Cytokines, for example, are nonspecific, active agents that induce T-cell activation and proliferation . High-dose IL-2 has been shown to induce durable responses in a minority of patients with metastatic melanoma  and was approved by the Food and Drug Administration for the treatment of patients with this disease in 1998 .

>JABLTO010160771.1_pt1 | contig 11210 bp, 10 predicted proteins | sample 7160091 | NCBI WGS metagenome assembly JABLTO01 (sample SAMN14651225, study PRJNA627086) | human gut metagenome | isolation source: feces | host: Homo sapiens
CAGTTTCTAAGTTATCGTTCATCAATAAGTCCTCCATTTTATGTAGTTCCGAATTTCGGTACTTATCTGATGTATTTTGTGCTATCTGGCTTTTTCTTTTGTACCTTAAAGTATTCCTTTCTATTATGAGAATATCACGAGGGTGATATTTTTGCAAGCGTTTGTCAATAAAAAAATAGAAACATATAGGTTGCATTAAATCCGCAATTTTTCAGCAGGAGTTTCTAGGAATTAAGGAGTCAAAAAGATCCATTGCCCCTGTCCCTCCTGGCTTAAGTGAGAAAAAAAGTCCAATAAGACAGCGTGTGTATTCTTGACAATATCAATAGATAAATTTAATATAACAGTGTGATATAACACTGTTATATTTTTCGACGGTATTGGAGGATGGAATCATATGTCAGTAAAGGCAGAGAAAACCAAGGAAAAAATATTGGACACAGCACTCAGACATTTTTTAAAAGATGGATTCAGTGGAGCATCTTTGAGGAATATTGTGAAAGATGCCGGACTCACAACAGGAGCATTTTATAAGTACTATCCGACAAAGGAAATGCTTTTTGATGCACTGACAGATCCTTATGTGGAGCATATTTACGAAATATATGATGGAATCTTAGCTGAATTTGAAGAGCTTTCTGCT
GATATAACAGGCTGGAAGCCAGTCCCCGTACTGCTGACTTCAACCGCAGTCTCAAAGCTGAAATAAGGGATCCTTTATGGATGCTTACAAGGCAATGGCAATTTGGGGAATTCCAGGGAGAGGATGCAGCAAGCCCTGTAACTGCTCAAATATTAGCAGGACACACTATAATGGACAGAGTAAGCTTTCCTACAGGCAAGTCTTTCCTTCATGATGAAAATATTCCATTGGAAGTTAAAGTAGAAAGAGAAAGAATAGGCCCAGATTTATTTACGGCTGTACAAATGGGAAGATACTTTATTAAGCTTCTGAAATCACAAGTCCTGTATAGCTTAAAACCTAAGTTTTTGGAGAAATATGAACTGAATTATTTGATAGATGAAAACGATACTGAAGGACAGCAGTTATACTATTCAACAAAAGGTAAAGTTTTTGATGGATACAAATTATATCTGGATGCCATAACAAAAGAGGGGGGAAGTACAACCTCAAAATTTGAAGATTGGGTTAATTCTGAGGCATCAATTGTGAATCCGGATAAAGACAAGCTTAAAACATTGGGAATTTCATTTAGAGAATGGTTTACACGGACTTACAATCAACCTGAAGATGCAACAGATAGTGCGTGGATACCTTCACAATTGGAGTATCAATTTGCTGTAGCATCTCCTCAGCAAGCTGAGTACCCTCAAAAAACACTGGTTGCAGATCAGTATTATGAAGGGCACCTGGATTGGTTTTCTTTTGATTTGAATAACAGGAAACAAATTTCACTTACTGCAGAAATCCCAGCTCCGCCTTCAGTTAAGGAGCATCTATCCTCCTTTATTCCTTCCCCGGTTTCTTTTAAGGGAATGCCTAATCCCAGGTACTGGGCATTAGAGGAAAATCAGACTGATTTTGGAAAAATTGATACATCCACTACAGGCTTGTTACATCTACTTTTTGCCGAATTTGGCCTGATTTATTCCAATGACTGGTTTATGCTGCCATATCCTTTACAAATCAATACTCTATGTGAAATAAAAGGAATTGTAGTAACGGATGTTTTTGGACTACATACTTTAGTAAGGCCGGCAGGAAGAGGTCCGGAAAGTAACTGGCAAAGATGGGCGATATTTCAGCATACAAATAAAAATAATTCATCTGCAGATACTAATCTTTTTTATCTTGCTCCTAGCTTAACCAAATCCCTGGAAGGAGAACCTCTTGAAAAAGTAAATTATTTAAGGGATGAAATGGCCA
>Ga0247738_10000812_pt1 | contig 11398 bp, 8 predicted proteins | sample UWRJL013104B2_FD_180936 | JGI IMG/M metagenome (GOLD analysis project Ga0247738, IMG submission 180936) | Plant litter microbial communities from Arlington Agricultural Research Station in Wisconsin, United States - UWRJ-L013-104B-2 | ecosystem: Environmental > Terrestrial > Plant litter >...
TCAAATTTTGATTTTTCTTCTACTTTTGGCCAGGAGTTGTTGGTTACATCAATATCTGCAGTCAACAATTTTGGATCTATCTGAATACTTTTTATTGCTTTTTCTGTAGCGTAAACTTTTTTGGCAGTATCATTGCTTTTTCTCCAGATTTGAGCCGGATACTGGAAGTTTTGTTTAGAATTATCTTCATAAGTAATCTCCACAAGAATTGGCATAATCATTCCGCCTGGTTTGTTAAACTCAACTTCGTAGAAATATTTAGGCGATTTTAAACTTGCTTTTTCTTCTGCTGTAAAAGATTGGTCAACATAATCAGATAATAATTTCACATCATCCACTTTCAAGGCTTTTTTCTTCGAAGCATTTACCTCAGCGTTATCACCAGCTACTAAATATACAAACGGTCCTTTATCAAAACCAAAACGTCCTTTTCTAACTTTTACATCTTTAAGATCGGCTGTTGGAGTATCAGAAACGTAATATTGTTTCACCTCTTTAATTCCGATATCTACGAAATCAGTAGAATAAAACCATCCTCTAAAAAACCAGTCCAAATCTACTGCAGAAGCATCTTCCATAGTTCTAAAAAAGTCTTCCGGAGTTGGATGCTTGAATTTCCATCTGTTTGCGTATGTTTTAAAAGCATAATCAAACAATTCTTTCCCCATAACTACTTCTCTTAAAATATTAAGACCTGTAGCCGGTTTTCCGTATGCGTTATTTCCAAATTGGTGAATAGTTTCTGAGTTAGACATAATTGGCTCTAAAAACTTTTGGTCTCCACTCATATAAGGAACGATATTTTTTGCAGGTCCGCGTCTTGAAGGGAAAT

Adoptive cell therapy (ACT) with tumour-infiltrating lymphocytes (TIL) is an example of a specific, adoptive approach to therapy that has proven to be an effective treatment of metastatic melanoma patients. ACT involves the identification and ex vivo growth of antitumour lymphocytes that are then infused into the cancer patient . Lymphodepletion before ACT-based immunotherapy enhances antitumour responses by augmenting innate immunity, increasing access to homeostatic cytokines and depressing the numbers of lymphocytes or myeloid cells with immunosuppressive activity [28, 29]. ACT has been shown to result in the durable complete regression of bulky metastatic melanoma in patients refractory to approved treatments. Among 93 patients with refractory melanoma treated with TIL selected for tumour recognition following lymphodepletion, objective responses were seen in 50%–70% patients, including 15 patients who had complete responses, all but one of which were ongoing at 31–89 months. Despite promising clinical results, however, the extensive effort, cost and time required generating individual TIL cultures limit the use of ACT to only a few institutions .